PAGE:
Satoshi Kon: The Illusionist
Satoshi Kon, l’illusionniste
France/Japan, 2021, 82’, Japanese, French, English
Directed by: Pascal-Alex Vincent
Screenplay: Pascal-Alex Vincent
Photography (color): Kiyomura Toshiyuki, Gordon Spooner
Editing: Clement Selitzki
Music: Théo Chapira
Producers: Horikushi Kenzo, Maki Taro, Vincent Paul-Boncour
Narration: Martin Goutte
Date of First Release in Territory: July 21st, 2021 (France)
The late Kon Satoshi, a true animation legend, is rightfully in the same pantheon that includes Miyazaki Hayao and Otomo Katsuhiro, the latter of whom was himself one of Kon’s biggest influences. If Miyazaki is known as the “Walt Disney of Japan,” then Kon’s work could be compared to the surrealist, dream-like, and absurdist art of David Lynch and Terry Gilliam. You see his influences in the works of Darren Aronofsky and Christopher Nolan (one could argue that Inception is a tad too close in tone and story with Paprika, Kon’s final work).
Director Pascal-Alex Vincent’s thorough documentary explores Kon’s works individually, interviewing people who worked with him and people – like Aronofsky, Marc Caro, and Hosoda Mamoru – who both knew and admired him. From his first feature Perfect Blue (1997), a disturbing and affecting film about stardom and obsession, to Tokyo Godfathers (2003), a tried-and-true Christmas movie that is both a comedic romp and a humanist exploration of houseless people in Tokyo, to the aforementioned Paprika (2006), which represent Kon at his most unbridled creativity and visual aplomb.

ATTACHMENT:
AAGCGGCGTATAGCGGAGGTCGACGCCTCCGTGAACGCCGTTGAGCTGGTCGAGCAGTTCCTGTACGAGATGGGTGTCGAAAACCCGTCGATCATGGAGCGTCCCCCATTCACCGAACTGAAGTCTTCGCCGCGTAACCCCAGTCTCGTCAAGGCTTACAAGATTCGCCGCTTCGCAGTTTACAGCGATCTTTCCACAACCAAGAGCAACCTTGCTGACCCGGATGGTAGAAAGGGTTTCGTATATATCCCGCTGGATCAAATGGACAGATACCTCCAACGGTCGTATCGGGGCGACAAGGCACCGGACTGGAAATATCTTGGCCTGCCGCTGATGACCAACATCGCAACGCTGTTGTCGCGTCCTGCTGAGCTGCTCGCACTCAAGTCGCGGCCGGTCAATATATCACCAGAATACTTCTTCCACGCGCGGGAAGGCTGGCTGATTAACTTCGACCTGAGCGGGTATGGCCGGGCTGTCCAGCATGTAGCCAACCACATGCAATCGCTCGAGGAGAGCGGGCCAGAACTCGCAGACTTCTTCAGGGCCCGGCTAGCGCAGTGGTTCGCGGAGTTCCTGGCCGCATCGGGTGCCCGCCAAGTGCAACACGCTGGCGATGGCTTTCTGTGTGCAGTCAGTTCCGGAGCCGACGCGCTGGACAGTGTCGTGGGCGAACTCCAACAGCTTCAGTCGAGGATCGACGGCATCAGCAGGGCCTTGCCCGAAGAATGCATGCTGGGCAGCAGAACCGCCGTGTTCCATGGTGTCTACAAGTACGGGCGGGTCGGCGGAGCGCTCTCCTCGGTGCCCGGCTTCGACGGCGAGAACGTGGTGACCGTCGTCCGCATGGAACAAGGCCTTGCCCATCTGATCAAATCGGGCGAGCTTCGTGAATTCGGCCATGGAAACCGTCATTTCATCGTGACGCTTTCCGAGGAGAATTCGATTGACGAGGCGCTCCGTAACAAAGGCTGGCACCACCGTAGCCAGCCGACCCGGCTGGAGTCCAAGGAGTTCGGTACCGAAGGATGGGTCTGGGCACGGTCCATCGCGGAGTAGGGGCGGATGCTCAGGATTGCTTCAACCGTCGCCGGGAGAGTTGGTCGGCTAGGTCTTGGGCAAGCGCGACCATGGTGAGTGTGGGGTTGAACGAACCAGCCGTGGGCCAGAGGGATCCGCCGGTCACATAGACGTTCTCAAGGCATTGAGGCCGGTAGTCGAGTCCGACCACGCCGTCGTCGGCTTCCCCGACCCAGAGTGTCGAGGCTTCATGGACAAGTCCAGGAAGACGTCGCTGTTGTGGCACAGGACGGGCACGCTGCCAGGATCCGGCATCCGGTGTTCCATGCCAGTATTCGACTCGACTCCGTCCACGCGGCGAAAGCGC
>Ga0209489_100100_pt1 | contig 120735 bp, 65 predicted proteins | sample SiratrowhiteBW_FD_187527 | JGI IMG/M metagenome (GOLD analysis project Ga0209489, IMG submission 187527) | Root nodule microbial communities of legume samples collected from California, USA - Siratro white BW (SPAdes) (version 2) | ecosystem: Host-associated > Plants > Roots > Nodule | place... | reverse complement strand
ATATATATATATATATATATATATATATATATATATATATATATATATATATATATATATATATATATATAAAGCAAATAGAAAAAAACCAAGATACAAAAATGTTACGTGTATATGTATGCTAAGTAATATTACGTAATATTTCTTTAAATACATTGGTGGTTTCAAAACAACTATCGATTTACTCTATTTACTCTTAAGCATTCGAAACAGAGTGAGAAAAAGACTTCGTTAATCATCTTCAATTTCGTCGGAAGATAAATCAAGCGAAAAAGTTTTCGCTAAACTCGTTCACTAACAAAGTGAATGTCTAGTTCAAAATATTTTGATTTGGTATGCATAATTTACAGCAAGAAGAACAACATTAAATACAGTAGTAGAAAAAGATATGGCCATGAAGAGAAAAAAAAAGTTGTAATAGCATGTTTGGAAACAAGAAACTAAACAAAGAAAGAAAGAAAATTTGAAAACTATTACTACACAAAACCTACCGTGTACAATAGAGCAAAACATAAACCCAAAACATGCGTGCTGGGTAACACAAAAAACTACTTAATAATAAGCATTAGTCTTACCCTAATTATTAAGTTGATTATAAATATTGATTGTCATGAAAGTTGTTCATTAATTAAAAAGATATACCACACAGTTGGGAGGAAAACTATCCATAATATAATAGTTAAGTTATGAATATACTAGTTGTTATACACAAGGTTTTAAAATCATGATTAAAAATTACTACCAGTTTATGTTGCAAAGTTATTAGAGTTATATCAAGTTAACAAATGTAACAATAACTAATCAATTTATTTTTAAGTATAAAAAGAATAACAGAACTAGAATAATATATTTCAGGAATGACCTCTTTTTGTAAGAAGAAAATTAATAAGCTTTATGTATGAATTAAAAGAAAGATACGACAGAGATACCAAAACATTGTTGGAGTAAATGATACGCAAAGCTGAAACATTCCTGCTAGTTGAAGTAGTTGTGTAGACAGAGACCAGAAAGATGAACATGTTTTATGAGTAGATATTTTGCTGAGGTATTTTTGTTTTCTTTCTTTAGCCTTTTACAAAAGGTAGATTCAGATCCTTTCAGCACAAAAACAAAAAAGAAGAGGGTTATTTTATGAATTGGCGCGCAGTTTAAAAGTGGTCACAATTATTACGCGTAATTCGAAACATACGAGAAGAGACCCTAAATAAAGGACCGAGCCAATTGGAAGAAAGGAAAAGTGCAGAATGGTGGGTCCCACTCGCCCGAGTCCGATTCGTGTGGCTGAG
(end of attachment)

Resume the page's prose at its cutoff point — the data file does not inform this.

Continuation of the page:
Kon Satoshi’s untimely death in 2010 robbed us of more masterworks by a singular artist, who was just getting started at his creative apex. This documentary at the very least gives the work he did make the proper placement as some of the best movies – animated or otherwise – of this current century.
Pascal-Alex Vincent studied film history at the University of Paris III. Les Résultats du Bac, his first short in 2001, marked the beginning of his collaboration with Local Films, which produced his next five shorts. His animated short, Candy Boy, was selected for Director’s Fortnight at Cannes 2007. In 2009, his first feature, Give Me Your Hand, starring identical twins Alexandre and Victor Carril, was released in 15 countries. His second feature, It’s in the trees was produced in 2012. Satoshi Kon: The Illusionist was an official selection of Cannes in the Cannes classics section in 2021.
2009 – Give Me Your Hand
2010 – Miwa: A Japanese Icon
2012 – It’s in the Trees